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Are you a gadget lover, not a doctor? International teams are working to create portable devices that could quickly and easily detect common ailments.
Plaintiff says she reasonably expected privacy when she went to get her nose fixed. Instead, it was allegedly put online.
Humankind's ancestors were boxing clever, according to new research suggesting the male face evolved to protect itself when fists began flying.
The EyeGo, developed at Stanford University, uses an iPhone to snap sharp pictures of the front and back of the eye.
Ready for Help Me Obi-wan Kenobi You're My Only Hope Squats? Downsize Fitness develops a Jedi workout to get "Star Wars" fans fit for May the 4th.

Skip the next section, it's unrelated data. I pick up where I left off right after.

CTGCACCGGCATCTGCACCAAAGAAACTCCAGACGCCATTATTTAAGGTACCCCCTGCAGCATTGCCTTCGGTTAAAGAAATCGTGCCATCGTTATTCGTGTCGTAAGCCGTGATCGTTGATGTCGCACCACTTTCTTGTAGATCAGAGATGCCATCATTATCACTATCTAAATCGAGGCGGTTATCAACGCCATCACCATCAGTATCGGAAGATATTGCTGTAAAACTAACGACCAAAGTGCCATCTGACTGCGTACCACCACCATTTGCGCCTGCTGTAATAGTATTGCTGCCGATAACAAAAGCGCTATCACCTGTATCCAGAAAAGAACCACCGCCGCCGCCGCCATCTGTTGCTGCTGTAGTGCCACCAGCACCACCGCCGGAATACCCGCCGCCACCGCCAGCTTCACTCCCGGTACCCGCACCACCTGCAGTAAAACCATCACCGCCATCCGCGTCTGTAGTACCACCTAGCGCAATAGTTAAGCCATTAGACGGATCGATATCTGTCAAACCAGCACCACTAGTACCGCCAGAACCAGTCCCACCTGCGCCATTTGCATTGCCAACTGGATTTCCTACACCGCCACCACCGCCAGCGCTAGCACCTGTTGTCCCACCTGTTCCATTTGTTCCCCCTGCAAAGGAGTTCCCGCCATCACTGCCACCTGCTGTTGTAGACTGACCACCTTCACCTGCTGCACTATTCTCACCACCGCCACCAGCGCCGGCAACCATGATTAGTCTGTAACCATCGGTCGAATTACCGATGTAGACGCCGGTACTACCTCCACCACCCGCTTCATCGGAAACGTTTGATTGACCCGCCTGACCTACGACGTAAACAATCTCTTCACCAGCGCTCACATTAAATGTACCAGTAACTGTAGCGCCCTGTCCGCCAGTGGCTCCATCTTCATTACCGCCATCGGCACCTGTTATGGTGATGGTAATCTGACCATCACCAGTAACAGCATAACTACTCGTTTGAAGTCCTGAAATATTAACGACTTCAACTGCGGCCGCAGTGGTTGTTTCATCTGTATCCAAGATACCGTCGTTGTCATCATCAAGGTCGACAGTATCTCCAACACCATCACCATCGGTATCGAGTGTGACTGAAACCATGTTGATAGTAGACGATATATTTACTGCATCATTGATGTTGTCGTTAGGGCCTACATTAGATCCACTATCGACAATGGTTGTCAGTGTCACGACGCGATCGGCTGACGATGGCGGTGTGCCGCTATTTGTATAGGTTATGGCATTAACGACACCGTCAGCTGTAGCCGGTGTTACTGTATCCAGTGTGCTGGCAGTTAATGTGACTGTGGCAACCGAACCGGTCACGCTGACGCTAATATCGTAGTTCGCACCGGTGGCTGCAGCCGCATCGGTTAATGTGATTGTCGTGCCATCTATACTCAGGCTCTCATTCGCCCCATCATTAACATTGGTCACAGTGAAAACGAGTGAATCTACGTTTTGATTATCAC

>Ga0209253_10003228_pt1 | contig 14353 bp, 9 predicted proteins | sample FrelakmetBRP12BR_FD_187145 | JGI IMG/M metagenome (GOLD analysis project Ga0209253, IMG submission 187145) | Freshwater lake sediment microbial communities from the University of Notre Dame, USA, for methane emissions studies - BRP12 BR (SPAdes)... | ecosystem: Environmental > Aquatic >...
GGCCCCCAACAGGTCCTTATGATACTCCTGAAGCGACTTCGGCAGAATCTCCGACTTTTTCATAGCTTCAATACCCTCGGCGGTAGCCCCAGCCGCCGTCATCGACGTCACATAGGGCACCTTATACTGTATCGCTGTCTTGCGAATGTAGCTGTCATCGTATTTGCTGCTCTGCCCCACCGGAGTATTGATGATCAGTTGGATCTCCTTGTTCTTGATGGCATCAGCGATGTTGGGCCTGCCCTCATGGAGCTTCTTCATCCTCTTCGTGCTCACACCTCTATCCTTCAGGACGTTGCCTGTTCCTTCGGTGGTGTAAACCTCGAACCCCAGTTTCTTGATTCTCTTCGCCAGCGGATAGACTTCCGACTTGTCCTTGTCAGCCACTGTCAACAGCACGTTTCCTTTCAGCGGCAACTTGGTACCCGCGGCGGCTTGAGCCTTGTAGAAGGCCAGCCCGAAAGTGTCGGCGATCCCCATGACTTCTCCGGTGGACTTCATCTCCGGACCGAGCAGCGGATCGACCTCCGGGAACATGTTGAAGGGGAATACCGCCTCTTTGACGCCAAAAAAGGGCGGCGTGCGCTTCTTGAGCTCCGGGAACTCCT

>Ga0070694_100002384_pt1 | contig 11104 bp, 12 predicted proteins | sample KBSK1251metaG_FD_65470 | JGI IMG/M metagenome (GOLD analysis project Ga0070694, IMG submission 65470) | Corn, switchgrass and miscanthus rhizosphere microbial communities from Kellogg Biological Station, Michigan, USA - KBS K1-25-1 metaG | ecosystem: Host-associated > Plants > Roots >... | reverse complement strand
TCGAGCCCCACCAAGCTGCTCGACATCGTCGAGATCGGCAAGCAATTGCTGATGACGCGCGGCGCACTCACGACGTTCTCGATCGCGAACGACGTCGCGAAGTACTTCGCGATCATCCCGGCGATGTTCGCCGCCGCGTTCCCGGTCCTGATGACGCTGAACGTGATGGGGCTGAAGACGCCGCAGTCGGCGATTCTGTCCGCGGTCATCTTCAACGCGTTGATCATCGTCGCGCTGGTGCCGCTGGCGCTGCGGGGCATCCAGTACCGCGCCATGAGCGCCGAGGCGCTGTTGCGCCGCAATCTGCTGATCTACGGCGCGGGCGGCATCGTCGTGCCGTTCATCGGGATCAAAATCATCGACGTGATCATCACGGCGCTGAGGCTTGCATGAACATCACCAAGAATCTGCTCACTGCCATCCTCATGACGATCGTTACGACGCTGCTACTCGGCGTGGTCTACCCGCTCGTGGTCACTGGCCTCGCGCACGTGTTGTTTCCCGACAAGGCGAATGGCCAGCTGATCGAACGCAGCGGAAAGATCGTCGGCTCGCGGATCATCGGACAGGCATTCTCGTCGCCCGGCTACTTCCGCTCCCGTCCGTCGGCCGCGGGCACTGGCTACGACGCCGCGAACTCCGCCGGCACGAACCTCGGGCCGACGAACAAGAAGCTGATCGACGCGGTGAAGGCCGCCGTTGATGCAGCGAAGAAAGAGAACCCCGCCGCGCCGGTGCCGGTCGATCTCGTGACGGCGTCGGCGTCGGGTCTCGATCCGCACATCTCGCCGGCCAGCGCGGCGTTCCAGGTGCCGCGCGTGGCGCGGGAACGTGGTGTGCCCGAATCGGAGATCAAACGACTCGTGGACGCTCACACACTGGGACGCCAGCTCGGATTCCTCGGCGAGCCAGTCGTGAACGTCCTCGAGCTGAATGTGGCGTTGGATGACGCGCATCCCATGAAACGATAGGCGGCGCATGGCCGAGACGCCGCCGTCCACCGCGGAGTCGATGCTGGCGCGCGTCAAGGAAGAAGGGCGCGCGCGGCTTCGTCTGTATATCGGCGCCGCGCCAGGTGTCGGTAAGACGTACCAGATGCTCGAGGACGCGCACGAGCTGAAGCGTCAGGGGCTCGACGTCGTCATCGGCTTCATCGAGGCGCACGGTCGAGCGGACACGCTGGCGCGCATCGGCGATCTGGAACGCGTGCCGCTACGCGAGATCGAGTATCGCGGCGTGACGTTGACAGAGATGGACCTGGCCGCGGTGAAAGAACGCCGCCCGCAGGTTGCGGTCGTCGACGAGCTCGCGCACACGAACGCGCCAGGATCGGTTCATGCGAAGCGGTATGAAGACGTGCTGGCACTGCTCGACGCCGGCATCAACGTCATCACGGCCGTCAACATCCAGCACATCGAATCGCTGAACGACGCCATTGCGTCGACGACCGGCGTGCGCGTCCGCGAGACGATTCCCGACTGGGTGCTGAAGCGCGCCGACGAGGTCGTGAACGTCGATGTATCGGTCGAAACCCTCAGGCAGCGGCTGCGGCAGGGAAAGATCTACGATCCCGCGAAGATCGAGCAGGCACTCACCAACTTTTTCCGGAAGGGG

With the purchase of Oculus, Mark Zuckerberg is predicting that VR will usher in the next era of social networking, but as developers try to build these experiences, experts remain skeptical.
Counting quarters and naming animals are part of a quick written test that could help determine if you may be prone to Alzheimer's disease.
The goal of the cloud-computing project is to let physicians and radiologists "google" a brain scan to find patients with similar abnormalities, review their anonymous medical records, and improve both diagnosis and treatment.
Researchers find that those who received five text messages every week about the importance of flu shots were 30 percent more likely to get one than those who only received phone calls.
The gadget's creator has far more on his mind than whether you're above 98.6 -- he wants to revolutionize the thermometer by getting it to read the "health weather" of a community.